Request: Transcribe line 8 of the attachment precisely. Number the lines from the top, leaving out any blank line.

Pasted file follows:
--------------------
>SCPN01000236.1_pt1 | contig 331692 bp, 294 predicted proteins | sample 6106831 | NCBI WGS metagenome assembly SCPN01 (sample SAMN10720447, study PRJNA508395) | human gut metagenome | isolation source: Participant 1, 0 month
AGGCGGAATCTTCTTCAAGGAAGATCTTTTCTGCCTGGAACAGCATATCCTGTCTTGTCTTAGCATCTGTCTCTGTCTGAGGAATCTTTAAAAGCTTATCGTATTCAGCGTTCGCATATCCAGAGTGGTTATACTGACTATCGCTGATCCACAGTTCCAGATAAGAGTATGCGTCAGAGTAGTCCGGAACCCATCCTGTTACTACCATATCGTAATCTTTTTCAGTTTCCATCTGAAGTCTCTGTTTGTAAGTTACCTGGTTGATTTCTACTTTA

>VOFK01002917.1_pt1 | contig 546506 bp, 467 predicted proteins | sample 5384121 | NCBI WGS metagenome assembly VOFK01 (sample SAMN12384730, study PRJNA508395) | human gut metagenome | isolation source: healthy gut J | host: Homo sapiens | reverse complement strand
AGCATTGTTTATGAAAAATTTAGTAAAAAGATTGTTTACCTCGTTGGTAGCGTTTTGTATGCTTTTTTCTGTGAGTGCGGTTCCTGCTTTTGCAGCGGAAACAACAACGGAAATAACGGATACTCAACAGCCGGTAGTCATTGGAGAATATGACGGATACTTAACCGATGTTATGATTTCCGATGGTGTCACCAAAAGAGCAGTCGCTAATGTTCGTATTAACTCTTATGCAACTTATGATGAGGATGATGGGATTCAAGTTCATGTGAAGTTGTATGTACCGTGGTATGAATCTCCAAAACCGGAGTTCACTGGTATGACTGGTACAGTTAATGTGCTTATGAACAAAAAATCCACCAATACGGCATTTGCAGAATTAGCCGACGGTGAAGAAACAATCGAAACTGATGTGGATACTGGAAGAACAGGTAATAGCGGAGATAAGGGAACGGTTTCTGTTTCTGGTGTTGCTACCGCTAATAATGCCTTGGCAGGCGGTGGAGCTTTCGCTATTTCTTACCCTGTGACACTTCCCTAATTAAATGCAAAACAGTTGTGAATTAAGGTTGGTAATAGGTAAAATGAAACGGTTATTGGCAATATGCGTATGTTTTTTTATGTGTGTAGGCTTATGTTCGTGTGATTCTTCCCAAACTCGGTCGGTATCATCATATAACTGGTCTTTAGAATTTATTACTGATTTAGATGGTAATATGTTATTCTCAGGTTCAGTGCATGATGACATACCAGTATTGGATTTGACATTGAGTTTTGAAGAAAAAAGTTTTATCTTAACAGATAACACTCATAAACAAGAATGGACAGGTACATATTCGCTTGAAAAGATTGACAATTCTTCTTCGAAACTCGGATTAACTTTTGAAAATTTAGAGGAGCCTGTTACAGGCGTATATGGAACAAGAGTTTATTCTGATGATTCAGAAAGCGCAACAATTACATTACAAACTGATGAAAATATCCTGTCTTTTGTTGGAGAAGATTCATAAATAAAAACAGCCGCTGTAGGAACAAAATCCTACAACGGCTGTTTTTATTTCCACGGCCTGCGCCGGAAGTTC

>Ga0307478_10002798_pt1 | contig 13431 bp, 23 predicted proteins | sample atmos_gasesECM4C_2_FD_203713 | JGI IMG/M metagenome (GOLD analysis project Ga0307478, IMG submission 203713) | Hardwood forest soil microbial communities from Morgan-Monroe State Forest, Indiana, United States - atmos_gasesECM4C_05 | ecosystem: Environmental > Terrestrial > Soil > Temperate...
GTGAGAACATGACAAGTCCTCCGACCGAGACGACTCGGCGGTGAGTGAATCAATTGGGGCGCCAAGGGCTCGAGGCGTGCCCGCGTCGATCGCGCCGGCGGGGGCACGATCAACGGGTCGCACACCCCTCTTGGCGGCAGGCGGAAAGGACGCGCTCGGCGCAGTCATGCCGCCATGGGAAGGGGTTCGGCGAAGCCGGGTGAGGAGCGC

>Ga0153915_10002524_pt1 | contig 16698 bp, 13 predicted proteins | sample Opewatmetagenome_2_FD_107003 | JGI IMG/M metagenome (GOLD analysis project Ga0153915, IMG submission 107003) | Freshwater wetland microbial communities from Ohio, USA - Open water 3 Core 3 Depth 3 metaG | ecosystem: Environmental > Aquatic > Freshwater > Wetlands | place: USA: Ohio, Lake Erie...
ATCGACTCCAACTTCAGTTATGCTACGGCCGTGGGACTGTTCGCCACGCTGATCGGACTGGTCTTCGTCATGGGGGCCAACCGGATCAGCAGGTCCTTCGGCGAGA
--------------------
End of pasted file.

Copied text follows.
ATCGACTCCAACTTCAGTTATGCTACGGCCGTGGGACTGTTCGCCACGCTGATCGGACTGGTCTTCGTCATGGGGGCCAACCGGATCAGCAGGTCCTTCGGCGAGA